Think the Housing Bubble Was Bad? Check Out These Other Crazy Investment Bubbles

by Alaina Tweddale on 11 June 2014 0 comments

A couple of months ago, an in-law gifted my five-year-old twins a five foot tall box filled entirely with beanie babies. My daughters were thrilled as they sorted through a hundred or so miniature toys. My husband grabbed a pair of scissors and started to cut the tell-tale Ty tags from beanie ears and for a moment I silently screamed "No! They'll be worthless if you cut the tags!"

Of course, beanie babies today are already next to worthless, tags or not. Back in the late 1990s, though, beanie baby collectibles resold for hundreds, even thousands of dollars. There were collector manuals, trade publications, and a proliferation of specialty stores that resold the plush toys in plastic preservation boxes. Parents hoarded the toys, keeping them safe from the grimy hands of their kids. There were more than a few parents who thought their beanie collections would pay for their kids' college tuition. I even owned a few, most notably Peace the Bear who, at one point, was selling for a lofty $200. Sadly, I never cashed in on the capital gain. (See also: How to Create a Speculative Market Bubble and Profit)

Beanie babies are far from the only unpredictable market. Collectible toys, internet stocks, and homes have all fairly recently seen unexpectedly high gains, only to dramatically crash later. Experts overwhelmingly recommend an investment strategy that focuses primarily on a broad-based investment portfolio of diversified assets because history has shown that even the most learned experts can't regularly predict market ups and downs. (See also: 6 Basics You Must Know Before You Start Investing)

Market crashes seem to happen when just about everyone has hopped on a bandwagon and is excited about a particular offering. Let's take a walk through history to see some of the worst timed investments of all time.

Tulips in 1636

The newly imported tulip in 16th century Holland was a popular-yet-expensive addition to many upscale home gardens. It became even more popular after a tulip virus caused the flower's petals to develop beautifully colored stripes in contrasting patterns. A second virus hit the plant, this one lethal, and tulip supply dwindled. The price of bulbs spiked, and soon after, the cost of a single bulb rose to the staggering equivalent of $1,250 (price adjusted for time and currency).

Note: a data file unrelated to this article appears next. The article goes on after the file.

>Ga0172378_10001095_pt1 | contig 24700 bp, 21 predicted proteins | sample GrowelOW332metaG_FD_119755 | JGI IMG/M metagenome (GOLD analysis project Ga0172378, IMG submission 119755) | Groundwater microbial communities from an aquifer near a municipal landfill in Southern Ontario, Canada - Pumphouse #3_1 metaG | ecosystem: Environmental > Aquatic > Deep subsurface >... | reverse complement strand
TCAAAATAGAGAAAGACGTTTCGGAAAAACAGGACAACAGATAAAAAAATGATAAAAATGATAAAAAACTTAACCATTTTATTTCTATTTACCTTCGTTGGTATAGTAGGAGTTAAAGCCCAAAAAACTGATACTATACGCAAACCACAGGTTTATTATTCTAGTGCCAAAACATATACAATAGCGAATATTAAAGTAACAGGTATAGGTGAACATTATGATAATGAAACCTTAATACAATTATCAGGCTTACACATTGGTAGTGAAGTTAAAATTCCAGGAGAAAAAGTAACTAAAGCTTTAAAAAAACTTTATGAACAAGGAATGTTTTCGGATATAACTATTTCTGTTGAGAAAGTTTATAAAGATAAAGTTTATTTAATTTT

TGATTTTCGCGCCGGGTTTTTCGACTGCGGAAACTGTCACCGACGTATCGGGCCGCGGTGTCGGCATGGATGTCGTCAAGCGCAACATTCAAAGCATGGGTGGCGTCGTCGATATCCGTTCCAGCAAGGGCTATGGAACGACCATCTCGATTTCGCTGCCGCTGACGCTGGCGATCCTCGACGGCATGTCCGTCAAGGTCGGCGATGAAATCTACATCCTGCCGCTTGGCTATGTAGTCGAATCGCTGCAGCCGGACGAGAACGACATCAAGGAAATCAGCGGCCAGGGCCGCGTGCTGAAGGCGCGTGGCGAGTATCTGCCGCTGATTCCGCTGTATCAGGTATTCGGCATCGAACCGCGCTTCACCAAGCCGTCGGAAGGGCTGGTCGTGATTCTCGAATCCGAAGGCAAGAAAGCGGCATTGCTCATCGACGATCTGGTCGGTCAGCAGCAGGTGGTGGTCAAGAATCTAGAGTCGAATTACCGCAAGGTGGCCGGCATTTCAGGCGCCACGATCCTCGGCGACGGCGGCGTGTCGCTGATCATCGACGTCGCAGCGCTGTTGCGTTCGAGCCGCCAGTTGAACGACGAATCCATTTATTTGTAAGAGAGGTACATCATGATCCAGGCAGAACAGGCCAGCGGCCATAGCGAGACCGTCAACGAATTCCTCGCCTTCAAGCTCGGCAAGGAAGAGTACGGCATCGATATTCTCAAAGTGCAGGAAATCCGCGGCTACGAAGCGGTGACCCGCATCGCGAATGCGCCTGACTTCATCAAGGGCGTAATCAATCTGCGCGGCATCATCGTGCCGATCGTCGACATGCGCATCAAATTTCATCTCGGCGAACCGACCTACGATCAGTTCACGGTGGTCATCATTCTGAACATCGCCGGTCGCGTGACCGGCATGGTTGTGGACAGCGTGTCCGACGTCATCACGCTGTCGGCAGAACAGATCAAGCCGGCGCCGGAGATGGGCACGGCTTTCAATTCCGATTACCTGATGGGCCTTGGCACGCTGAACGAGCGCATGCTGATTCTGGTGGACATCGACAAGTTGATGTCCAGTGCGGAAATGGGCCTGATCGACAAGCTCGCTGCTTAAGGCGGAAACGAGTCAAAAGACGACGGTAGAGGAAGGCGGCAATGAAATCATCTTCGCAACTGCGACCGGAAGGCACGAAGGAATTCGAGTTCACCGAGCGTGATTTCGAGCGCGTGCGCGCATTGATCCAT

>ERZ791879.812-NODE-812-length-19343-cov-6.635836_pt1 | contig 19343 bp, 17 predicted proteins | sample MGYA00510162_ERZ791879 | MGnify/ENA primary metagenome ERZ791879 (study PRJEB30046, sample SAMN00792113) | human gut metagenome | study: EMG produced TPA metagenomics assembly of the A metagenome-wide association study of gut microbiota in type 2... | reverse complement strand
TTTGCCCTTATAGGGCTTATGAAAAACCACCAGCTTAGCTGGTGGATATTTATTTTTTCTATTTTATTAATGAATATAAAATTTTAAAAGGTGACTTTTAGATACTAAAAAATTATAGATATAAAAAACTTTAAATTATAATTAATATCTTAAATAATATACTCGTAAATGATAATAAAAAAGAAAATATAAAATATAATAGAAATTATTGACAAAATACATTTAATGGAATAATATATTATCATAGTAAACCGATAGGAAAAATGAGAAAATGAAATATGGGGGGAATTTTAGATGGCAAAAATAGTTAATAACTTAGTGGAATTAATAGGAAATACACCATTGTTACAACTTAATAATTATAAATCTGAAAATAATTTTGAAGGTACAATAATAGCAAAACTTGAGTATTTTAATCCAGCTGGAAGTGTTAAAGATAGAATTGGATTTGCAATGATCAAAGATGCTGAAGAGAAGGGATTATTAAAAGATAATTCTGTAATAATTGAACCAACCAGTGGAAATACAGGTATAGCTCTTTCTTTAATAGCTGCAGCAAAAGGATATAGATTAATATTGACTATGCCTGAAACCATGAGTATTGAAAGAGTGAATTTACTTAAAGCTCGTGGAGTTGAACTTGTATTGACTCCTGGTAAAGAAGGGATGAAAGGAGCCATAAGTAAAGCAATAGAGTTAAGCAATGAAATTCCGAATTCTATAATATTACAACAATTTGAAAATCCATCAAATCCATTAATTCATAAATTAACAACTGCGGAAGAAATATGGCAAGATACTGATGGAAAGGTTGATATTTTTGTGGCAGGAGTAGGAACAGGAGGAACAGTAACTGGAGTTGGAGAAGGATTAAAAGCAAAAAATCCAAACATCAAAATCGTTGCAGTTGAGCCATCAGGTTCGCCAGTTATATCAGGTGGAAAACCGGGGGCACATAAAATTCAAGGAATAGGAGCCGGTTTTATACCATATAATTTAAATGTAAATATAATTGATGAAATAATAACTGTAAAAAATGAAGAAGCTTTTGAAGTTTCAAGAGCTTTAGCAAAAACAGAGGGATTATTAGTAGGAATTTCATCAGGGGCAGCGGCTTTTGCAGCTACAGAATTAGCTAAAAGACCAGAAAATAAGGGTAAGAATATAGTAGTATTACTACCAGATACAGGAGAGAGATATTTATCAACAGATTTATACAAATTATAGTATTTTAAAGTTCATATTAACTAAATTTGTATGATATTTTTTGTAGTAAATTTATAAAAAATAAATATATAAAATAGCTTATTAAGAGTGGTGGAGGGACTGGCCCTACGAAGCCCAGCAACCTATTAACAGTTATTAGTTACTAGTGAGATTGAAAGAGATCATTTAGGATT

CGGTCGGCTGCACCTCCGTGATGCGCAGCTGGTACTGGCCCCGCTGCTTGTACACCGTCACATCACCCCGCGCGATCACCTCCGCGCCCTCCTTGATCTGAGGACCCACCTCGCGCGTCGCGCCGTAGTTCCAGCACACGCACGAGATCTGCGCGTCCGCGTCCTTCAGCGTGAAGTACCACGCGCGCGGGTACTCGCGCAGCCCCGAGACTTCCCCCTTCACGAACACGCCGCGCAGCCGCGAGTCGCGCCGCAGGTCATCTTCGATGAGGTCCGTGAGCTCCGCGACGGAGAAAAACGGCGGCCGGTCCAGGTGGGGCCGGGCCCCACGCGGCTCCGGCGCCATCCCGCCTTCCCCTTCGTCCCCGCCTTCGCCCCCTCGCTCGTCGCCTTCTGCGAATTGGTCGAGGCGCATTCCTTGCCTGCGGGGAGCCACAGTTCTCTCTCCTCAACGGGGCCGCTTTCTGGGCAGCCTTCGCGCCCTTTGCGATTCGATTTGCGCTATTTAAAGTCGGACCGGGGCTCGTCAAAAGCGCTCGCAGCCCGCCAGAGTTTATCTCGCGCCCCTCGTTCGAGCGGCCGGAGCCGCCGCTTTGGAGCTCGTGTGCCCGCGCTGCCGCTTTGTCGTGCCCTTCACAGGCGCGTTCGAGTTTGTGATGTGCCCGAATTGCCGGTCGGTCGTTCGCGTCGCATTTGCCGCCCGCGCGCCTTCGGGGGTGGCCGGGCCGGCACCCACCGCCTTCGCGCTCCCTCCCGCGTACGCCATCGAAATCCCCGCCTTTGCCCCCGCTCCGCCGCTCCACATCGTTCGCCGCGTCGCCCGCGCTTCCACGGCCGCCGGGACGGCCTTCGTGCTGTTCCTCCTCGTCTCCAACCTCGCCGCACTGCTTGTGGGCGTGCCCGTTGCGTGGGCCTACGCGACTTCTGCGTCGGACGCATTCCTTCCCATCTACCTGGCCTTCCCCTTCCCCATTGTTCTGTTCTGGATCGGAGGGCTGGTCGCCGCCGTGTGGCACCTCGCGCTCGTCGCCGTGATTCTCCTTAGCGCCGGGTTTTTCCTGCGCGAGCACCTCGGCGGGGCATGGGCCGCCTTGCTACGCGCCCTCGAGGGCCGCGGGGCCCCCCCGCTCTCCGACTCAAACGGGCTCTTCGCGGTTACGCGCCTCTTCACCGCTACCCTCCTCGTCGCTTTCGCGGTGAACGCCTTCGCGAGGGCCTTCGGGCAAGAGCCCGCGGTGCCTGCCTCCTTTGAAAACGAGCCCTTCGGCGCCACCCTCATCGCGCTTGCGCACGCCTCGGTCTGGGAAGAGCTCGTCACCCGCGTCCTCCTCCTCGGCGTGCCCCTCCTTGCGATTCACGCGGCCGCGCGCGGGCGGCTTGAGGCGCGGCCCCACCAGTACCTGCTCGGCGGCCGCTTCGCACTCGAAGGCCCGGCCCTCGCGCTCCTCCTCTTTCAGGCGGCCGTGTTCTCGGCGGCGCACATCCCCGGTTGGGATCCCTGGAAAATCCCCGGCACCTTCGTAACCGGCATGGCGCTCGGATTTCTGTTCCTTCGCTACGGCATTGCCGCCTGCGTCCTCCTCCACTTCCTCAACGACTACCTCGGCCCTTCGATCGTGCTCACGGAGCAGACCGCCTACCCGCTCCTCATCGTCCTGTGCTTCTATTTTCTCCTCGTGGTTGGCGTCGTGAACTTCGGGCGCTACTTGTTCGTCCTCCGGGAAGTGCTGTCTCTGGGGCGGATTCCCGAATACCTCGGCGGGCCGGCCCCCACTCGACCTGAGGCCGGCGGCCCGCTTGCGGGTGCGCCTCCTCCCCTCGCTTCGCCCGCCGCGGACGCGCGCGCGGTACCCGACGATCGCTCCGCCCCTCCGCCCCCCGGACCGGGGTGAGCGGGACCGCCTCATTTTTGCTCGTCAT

Tulip bulb prices rose steadily from there and soon people stopped planting bulbs and started investing in them instead. At the height of the frenzy, nearly everyone — nobles, farmers, and chimney sweeps alike — were trading in bulbs. People sold off their land, jewels, and furniture to buy more flowers. A good tulip trader could once make the equivalent of $61,710 USD per month, just from trading bulbs. Thanks (or no thanks) to leveraging, tulip options were bought at 15%–20% of actual cost, leading many investors to buy more than they could afford to lose.

How the Tulip Bubble Ended

One day, a merchant didn't show up at market to pay for the bulbs he'd bought. The history books point to this one deal gone sour as the impetus for what became one of the greatest market crashes in history. Tulip owners rushed to sell, prices spiraled down, and widespread panic ensued. Dealers went bankrupt, and soon no one honored their buying commitments. Eventually the Dutch government stepped in and offered to bail contract holders out at 10% of contract value. Even so, prices continued to fall, and eventually everyone in the nation was affected as the market crashed and a long economic depression settled in.

Pretty Much Any British Stock in 1720

In early 18th century England, stock investing for the middle class was a new phenomenon, and many Englishmen were excited to get in the game. There were countless offerings that promised ridiculous business ventures such as trading in human hair, extracting silver from lead, or removing sunlight from a cucumber. Many investors didn't believe in the feasibility of the absurd ventures they funded. They simply thought that stock prices would rise, they'd sell their shares, and they'd profit handsomely from the sale.

Around this time, an unknown man started a company "for carrying on an undertaking of great advantage, but nobody to know what it is." Stock prices were rising to great heights across the country and investors were so excited to get in on the action that when the offering opened, it took just five short hours for a thousand people to invest in the mysterious investment.

The largest investment opportunity gone awry during this time was the South Sea Company, which was founded to conduct trade throughout the South Seas. The company's stock rose from an initial offering price of 130 to more than 1,000 pounds per share, even though none of the company's directors had any experience in South American trade.